Haitian deportees assaulted U.S. pilots and Immigration and Customs Enforcement (ICE) agents on deportation flights arriving in Port-au-Prince, Haiti, on Tuesday, according to a report from NBC News.
NBC News reported the incident began after a flight of single adult men arrived on the tarmac, citing a source familiar with internal reports.
Several of the men then stormed to another flight that recently arrived and was carrying families. On the second flight, the men allegedly attacked pilots of the plane and three ICE officers.
The officers suffered non-life threatening injuries, NBC reported.
A spokesperson for DHS told The Hill in a statement that some adult migrants caused “two separate disruptions” on the tarmac after deplaning in Port-au-Prince. Haitian crowd control officers responded to both incidents and “resolved the situation."
“ICE fully respects the rights of all people to peacefully express their opinions, while continuing to perform its immigration enforcement mission consistent with our priorities, federal law and agency policy,” the spokesperson said.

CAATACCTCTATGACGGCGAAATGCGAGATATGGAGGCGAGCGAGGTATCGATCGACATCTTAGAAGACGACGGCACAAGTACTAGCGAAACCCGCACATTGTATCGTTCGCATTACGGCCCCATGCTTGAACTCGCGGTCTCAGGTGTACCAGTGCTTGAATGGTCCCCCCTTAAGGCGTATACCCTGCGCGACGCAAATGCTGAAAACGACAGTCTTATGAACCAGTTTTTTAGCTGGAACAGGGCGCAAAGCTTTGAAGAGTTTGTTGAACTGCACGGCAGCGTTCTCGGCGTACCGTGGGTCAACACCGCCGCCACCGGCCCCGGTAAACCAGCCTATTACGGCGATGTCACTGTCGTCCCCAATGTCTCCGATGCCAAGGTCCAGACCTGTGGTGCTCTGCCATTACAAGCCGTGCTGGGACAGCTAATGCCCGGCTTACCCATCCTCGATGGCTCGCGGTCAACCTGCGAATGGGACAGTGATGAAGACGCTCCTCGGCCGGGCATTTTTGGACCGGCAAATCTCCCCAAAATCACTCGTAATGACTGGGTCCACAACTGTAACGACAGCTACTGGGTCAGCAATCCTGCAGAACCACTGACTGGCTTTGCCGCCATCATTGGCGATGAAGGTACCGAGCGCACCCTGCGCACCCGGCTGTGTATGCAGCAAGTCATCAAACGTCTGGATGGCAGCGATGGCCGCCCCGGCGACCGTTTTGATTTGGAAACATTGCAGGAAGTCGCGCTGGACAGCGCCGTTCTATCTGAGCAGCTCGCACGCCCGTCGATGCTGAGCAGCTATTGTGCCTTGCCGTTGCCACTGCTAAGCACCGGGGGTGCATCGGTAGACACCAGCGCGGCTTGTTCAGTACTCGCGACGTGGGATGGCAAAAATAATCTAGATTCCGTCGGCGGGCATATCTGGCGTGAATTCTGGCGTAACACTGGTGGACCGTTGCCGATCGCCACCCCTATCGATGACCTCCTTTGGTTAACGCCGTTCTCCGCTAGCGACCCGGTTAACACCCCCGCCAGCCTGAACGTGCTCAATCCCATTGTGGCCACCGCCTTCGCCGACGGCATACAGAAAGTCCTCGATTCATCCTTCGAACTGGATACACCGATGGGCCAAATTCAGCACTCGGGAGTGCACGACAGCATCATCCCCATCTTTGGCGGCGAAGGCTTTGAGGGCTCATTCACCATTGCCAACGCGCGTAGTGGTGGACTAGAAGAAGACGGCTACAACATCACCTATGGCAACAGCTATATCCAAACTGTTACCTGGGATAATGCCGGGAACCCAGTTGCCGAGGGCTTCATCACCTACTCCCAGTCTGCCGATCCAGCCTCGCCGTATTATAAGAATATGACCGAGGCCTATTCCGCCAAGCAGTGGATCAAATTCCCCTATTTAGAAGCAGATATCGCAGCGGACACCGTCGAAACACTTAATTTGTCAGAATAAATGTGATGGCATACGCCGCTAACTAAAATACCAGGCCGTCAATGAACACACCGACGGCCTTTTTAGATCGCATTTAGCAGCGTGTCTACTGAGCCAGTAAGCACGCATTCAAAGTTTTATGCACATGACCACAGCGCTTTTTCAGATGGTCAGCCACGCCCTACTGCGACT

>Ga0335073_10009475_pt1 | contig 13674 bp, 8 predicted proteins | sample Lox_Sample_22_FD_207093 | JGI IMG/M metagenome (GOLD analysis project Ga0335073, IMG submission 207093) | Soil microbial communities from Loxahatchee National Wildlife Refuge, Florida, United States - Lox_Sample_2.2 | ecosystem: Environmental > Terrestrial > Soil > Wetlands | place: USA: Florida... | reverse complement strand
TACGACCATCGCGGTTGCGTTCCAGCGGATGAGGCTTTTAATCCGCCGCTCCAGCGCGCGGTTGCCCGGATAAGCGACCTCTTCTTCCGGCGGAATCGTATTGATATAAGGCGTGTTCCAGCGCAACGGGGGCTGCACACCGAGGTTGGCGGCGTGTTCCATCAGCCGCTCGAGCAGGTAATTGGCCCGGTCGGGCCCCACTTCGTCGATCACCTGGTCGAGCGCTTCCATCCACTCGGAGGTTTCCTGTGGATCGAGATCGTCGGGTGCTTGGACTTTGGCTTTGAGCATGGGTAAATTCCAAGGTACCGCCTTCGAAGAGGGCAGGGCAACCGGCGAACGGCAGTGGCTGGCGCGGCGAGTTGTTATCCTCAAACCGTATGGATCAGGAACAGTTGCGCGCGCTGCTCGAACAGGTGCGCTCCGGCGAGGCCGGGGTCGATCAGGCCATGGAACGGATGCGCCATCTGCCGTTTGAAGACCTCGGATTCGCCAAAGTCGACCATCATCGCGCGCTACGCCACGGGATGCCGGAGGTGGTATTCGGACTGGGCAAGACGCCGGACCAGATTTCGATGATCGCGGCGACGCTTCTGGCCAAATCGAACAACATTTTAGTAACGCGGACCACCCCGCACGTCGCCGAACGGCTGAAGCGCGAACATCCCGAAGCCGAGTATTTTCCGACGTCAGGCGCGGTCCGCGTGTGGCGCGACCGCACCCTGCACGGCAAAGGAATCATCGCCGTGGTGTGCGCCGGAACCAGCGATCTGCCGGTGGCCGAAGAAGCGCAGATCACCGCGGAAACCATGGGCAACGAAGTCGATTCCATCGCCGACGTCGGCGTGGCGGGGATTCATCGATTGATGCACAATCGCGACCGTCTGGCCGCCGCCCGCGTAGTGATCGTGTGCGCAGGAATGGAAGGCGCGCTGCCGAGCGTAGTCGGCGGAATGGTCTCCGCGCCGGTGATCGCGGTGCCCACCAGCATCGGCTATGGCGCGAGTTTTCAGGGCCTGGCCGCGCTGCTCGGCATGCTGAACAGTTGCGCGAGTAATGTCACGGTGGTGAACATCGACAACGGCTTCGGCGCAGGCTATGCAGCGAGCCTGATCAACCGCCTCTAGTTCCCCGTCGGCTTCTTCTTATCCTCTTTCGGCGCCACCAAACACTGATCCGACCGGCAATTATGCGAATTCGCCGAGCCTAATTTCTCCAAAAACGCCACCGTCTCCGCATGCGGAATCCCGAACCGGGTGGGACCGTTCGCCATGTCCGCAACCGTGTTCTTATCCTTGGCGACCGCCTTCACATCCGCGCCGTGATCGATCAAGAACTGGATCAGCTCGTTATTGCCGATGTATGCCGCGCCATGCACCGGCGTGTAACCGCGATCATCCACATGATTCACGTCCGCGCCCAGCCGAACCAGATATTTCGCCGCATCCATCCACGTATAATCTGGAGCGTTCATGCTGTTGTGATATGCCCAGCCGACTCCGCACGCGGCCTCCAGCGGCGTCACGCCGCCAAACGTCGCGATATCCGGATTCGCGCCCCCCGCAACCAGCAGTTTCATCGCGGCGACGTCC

The spokesperson did not give further detail about the "disruptions."
The incident comes as the U.S. has ramped up deportation flights to Haiti after over 10,000 migrants crowded under a bridge in Del Rio, Texas.
The Biden administration resumed deportation flights last week, sparking backlash from the international community. The optics worsened on Monday after viral footage from the U.S.-Mexico border showed officers on horseback seeking to push Haitians back across the border.
Despite the backlash, Homeland Security Secretary Alejandro MayorkasAlejandro MayorkasHillicon Valley —TSA to strengthen rail sector cybersecurity TSA issues directives to rail sector to strengthen cybersecurity US to restart 'Remain in Mexico' program following court order MORE told a Senate panel on Tuesday that there were no plans to cease flights.
“We are increasing the frequency and number of the repatriation flights each day,” Mayorkas said. “And we're hoping that what we are doing now serves as a deterrent because it backs up the words that we have spoken since the very outset: that irregular migration is not the way to enter the United States. It will not work.”